Tiepolo in Udine
The frescoes for the staircase of the Residence in Würzburg are probably what Giovanni Battista Tiepolo (1696-1770) is most known for. However it is less well known that the Venice born painter had his artistic breakthrough in Udine. There are several locations within the city, where works from his three stays in Udine can be admired. The Tiepolo galleries in the Patriarchal palace in particular are a revelation.
Tiepolo was one of the most renowned painters of the late Baroque and Rococo periods; he was favoured by illustrious and influential commissioners in the whole of Northern Italy, Germany and Spain. Born 1696 in Venice, he was first instructed by his uncle. He was then trained until 1717 in the workshop of Gregorio Lazzarini, before opening his own Venice studio at the age of 21.
In the Castle Museums (i Musei del Castello), the Galleria d’Arte Antica houses valuable works of art from the 1300s to the 1800s, including paintings by Carpaccio, Caravaggio and Tiepolo. It is only a 5 to 10 minutes walk from the castle to the city's cathedral. This church building from the 13th/14th centuries has a very simple exterior; the interior, however, was adapted during the early 18th century to fit the fashion of the time. The choirs and the transept have been completely converted into the Baroque style, the gothic pillars of the nave and the side aisles have been wrapped and finally the side chapels too were redecorated.
In the course of these adaptations to the Baroque style in 1726, the now 30-year-old Tiepolo was commissioned to decorate the 4th side chapel of the right aisle. Here you will find a typical example of how Tiepolo's frescoes melt together with the architectural framework to form a coherent unit. The altarpiece for this chapel illustrates the radiant Christ rising from the dead. Two more Tiepolo altarpieces can be seen in the first and second side chapel of the right aisle ('Trinity' and 'Saint Hermagoras and Fortunatos').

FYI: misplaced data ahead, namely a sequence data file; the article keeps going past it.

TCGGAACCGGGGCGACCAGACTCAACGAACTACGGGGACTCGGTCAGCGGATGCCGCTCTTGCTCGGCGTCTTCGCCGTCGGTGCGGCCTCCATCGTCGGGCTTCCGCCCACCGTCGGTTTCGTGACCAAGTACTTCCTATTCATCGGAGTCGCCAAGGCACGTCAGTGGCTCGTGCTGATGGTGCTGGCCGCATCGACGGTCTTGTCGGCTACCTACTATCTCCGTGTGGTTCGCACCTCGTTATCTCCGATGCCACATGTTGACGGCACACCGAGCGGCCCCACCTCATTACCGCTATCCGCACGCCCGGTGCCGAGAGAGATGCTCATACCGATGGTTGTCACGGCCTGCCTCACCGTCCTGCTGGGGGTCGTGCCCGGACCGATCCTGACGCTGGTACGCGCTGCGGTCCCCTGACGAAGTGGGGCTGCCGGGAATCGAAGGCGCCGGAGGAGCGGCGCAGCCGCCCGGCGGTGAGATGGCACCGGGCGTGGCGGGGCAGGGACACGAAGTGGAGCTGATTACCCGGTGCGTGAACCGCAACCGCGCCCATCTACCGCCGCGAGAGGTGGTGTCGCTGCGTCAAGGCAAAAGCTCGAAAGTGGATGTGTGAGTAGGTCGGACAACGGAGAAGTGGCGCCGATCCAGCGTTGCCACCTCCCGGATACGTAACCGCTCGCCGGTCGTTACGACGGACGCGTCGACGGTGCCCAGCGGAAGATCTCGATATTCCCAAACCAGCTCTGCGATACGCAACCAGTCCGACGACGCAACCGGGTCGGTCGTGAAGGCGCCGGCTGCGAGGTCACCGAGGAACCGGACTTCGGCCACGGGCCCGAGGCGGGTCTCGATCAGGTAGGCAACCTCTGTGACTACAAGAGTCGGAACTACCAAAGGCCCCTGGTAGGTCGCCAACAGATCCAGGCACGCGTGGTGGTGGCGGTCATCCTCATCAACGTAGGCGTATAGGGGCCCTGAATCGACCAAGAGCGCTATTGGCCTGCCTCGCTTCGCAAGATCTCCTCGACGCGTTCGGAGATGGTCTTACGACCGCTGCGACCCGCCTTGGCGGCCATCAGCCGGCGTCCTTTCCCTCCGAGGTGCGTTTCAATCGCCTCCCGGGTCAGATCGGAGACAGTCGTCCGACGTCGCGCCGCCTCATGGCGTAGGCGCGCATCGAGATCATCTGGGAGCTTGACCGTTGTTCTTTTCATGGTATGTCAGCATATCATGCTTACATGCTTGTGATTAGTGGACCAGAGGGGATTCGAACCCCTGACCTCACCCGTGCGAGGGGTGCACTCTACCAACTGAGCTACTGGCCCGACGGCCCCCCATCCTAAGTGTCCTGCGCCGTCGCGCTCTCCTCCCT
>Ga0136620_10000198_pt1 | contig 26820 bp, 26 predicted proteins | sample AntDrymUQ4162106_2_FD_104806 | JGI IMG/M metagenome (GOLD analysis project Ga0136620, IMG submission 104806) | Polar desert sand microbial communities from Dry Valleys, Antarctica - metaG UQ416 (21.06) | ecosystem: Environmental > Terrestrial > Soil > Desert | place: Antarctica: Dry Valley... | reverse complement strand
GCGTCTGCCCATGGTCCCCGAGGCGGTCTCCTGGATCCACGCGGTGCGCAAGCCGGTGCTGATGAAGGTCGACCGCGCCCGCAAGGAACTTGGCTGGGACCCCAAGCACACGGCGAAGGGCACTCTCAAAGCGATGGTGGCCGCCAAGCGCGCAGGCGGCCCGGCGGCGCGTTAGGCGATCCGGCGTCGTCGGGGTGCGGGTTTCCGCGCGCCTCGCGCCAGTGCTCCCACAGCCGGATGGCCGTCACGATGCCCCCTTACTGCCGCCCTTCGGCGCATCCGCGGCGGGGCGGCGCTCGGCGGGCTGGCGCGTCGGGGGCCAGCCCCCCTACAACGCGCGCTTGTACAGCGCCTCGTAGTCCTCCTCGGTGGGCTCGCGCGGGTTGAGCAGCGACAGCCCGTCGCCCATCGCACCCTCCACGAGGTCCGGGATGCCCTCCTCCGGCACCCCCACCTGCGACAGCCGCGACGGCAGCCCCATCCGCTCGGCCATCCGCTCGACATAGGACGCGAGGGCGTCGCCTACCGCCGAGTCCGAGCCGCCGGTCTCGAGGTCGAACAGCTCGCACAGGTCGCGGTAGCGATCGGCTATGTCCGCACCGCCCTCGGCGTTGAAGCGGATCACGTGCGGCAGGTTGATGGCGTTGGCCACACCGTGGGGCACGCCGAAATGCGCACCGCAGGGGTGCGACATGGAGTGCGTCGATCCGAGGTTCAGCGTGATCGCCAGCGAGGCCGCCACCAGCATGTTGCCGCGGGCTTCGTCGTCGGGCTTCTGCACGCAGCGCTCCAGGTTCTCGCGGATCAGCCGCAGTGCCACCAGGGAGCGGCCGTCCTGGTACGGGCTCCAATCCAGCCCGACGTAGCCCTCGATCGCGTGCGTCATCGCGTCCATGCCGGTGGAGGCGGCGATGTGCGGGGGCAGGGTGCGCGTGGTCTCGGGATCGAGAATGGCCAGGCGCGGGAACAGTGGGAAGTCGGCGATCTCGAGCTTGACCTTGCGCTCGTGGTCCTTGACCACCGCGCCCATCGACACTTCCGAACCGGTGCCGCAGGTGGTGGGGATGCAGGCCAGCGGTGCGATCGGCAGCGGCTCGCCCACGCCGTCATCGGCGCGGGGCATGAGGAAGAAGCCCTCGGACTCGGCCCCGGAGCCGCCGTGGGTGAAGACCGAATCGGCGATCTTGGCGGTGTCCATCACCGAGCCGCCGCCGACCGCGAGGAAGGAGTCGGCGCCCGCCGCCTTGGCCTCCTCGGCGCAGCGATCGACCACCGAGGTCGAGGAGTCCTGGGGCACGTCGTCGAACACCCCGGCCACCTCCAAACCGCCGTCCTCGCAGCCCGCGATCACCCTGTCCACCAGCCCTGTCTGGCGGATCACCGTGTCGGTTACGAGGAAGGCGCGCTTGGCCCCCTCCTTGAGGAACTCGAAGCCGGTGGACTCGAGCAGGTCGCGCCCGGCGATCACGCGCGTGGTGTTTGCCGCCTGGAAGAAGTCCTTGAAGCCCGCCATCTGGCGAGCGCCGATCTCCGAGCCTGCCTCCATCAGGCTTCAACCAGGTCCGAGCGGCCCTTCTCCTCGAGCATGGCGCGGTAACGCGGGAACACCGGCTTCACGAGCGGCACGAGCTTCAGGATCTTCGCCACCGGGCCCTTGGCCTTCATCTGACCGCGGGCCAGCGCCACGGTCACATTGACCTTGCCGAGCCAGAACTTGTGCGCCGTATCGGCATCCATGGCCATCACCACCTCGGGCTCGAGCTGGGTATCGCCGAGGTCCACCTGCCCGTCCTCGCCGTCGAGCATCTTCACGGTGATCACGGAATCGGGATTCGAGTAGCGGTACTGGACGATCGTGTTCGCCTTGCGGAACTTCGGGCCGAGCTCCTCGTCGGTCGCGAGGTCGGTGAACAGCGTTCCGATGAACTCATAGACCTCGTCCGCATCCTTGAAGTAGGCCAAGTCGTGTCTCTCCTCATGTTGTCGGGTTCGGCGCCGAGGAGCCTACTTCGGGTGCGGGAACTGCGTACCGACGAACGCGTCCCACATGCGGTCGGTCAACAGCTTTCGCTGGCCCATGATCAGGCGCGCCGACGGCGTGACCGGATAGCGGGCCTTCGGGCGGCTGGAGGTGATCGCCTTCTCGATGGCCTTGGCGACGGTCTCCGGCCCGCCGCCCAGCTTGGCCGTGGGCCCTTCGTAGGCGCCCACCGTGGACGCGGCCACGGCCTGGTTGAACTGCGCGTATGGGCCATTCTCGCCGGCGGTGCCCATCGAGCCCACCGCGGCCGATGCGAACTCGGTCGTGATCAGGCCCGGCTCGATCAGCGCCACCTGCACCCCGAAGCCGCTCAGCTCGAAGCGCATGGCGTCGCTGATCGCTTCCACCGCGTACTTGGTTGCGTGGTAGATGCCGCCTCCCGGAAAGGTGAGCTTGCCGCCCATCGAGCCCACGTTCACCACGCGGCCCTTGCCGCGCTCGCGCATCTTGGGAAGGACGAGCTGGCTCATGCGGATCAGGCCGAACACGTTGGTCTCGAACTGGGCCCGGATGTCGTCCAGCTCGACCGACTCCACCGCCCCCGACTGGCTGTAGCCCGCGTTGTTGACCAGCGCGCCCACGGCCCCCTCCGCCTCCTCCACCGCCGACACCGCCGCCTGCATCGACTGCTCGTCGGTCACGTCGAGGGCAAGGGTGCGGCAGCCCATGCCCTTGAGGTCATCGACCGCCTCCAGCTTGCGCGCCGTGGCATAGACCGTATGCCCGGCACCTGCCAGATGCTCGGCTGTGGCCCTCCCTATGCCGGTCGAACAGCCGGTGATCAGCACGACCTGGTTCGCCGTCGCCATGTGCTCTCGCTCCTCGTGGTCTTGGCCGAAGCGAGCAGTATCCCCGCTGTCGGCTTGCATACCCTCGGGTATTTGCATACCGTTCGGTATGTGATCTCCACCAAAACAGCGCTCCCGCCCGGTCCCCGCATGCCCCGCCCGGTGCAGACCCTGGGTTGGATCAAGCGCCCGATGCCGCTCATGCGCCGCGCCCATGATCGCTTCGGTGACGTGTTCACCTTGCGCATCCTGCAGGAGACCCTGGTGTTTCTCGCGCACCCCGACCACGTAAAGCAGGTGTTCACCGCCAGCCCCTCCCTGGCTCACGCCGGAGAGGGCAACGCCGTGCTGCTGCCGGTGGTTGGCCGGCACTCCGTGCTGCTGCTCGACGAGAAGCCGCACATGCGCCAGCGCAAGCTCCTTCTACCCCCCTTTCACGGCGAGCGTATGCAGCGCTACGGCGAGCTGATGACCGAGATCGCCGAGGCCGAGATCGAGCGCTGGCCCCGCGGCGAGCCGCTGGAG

South of the cathedral you'll find another Tiepolo location, the Oratorio della Purità, a smaller prayer house. In 1759, during his third stay in Udine, Tiepolo - by then at the height of his popularity - created three frescoes for the ceiling. The central fresco illustrates the Assumption of Mary where the Virgin seems to spirit away to heavenly spheres. While Giovani Battista Tiepolo painted the frescoes for the ceiling, his son Giandomenico was decorating the walls of the Oratorio with eight grisailles painted on a gold ground. They two of them regularly worked together.
Tiepolo's main promoter and commissioner in Udine was Dionisio Delfino, the patriarch of Aquileia - yes, the patriarchs of Aquileia had already resided out of town for quite a time. It is in his palace (which today houses the archbishop of Udine and the Diocesan Museum) that Tiepolo decorated a sequence of rooms with frescoes between 1726 and 1729. The so-called 'Tiepolo galleries' comprise the 3-floor-high monumental staircase, the palatine chapel, the guests' gallery and the yellow room.
The most atmospheric room creation within the Tiepolo galleries is the long, narrow guests' gallery, designed to welcome guests before the audience, which took place in the adjacent throne room. Here Tiepolo's polychrome and monochrome wall- and ceiling frescoes merge together with trompe-l'oeil-paintings by Gerolamo Mengozzi, also known as il Colonna. This most delightful complete work of art so enchanted me that I could hardly leave the gallery: it is here that Tiepolo's triumphal rise to stardom began.
Museo Diocesano e Gallerie del Tiepolo, Piazza del Patriarchato 1, Udine - information in English here.